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Edward

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Everything posted by Edward

  1. Ah, missed that. 50 various click combinations... AND the manipulation keys! He could type with that. ;D
  2. Oh, btw. I just remembered something else from your video. You said something about the clipboard dying at times. I too have experienced this many times and not only on Windows. Granted, the most I have experienced this has been on Windows XP, but most notably this has happened after a game or some other software like an editor to a game. I can't remember exactly which one(s) but it has happened that I play around with something and either after a crash or extended usage suddenly I can't copy any text. I do know that it has also happened on Linux but very, very, very, very seldom. That time I must've played some game or editor under wine that ended up being a system-wide clipboard killer (even the middle-click-clipboard). On another note, if you don't like moving your hand off your mouse for a keyboard shortcut, maybe find a 7+ button mouse and map button and manipulation key combinations (shift, ctrl, alt, win, menu) so that most keycombos can be done from the mouse. No need to stretch for the Function keys or right of H.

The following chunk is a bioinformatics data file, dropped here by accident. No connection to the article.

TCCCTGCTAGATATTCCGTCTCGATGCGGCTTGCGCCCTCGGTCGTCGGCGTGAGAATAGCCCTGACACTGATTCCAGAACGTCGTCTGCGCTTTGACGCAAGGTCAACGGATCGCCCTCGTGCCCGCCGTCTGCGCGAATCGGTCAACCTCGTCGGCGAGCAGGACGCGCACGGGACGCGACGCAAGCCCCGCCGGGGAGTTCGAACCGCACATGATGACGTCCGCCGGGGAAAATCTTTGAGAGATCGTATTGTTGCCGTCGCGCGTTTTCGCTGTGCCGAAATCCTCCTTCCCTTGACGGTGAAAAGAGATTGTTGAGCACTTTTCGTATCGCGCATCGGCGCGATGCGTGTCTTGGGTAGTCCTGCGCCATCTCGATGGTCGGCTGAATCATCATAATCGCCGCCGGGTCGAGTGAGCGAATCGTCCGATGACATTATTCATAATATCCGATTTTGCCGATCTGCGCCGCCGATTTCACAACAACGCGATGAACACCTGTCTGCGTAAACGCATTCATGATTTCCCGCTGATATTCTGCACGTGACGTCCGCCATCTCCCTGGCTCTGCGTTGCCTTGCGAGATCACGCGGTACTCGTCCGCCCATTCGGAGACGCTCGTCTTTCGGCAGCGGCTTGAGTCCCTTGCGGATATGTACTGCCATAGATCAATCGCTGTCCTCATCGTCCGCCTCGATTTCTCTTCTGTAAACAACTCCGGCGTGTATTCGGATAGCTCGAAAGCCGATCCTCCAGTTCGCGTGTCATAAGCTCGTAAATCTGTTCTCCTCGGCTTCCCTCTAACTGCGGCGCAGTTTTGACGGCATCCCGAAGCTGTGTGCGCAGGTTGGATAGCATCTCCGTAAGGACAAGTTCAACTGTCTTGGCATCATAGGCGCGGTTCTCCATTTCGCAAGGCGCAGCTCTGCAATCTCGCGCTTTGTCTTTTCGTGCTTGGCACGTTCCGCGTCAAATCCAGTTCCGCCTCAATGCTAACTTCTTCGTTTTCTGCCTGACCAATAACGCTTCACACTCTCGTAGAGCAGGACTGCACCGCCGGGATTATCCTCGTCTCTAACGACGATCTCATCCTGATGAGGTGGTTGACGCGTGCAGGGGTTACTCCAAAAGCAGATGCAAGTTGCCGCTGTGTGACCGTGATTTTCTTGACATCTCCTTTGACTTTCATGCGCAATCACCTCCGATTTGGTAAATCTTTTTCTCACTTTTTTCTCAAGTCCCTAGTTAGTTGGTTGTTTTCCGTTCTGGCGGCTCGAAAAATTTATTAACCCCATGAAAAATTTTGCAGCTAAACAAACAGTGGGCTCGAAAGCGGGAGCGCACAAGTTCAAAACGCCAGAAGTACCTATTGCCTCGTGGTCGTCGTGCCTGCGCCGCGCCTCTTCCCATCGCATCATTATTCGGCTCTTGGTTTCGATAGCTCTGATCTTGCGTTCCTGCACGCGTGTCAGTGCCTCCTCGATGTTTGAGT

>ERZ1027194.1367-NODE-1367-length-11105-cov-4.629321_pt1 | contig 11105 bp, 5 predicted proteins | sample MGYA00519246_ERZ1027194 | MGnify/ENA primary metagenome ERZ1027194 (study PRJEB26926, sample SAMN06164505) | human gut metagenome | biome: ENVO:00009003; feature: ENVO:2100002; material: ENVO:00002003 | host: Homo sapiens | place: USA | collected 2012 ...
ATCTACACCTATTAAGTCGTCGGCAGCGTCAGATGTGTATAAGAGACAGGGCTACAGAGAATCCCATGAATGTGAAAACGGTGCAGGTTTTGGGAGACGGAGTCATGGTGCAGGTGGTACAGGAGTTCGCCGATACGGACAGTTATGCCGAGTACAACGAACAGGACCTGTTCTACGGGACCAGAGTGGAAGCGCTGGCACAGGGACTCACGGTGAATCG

3. So I've watched your hour long rant and I'd like to write an essay as a response. Ok, kidding about "essay" but it may be a little lengthy. To start off with, I am basically the kind of guy who just accepts what is presented to them. My earliest GUI.... Was CLI. Yeah, when I was a kid the first computer my dad showed me was something like a terminal. A smooth grey box holding both the screen and keyboard and I'd type green text everywhere. The next computer was sort of also CLI, but it was a spectrum. Hit the shortcut keys of RUN or LOAD and play a game. Next was actually a more proper GUI, the Atari STe. Then the Atari Falcon. Then Windows 3.1, 95, 2000, Ubuntu, XP.... Ok, so when Microsoft introduced its Mouse & Windows, it was the thing that everyone wanted to copy like Steve Jobs and Digital Research. This was The Thing for a while, and because most people can't always handle changes like some autistic kid the GUI stayed that way. Well, sure, the GUI stayed, but over the years the designs changed (see evolution of word). Now, like I said, I most of the time accept what I get. My dad gave me computers for a while, and the last desktop he gave was made for WinXP, but he had 2000 installed on it with Ubuntu somewhere in there (he wasn't a fan of windows). When I bought my own laptop it came with Vista and I practically broke it the moment I touched it. I felt it was too new for 2000 so I reluctantly installed WinXP, and changed the layout to classic. However, I started using Linux more and more. I have gone through Mint, PCLinuxOS, Ubuntu and MX. Right now Ubuntu is my main platform (with a side order of Win10). When it comes to customization of the GUI in Linux, it has felt as if the Ubuntu or Gnome branch has removed most of the customization. As of Ubuntu 16.04 the desktop has this Unity theme with all the icons folded neatly to the left of the screen. I just quickly installed a classic shell (so called flashback) to get back the menu system I was used to. It was starting to feel too much like some Windows App Tab. When I've wanted to do a little more customization, there was a Tweak tool, but it did not seem to explain much. It was basically like the regedit where one opens a branch and then click values to change. It did not feel much better than opening the config file in the terminal and editing these values by hand. The reason for doing this was to try and get back the scrollbars that had been hidden (or became very small slivers). With a lot of trial and error I think I got most of them back. Why am I still on Ubuntu if it sucks so? I fear the reinstalling and reconfiguring of all the programs I have. Now, my father, he had done something to his laptop, and I can't remember which Linux it is, but he had barely any icons on any of his 6 desktops, and he had done pretty much what you had done: Launch menus by clicking the desktop. But also other menus depending on which button he clicked. Launch menu, Settings menu, Running Programs menu... Ok, the laptop had 2 buttons, but he'd use an external mouse most often. Heh, imagine using a 7-button-mouse and using various combinations to edit a video. As for that wheel idea, while someone has created such a thing and that the next level is so big is most probably customizable. Like a launch menu. Just organize your files in many, Many sub-circles. And maybe they don't need to be opened with a quick mouse-over. What if they were numbered? Blender has some of its menus as circle menus as of 2.7, and now 2.8 numbers each option, so if you have a favorite program you use many times you know by instinct that all you need to do is hit this key or mouse button and type 2, 4, 3 and there's your favorite program! As for the ideal GUI... Well, I think the best would be a holodeck. Although not shouting at the computer for all the commands needed to make a video, but a little closer to Tony Stark's GUI. Step into the room, touch some icons on the wall, space out the various windows, and then with your own two hands grab and drop files between them all, karate-chop videos, and build a level like lego. Or one could do away with most of the GUI and just jack your brain into the computer. Much Faster! ... if you can keep your concentration on the job and not wonder into porn... Well, that has been my... 1, 2, 3... 7 cents. /Edward
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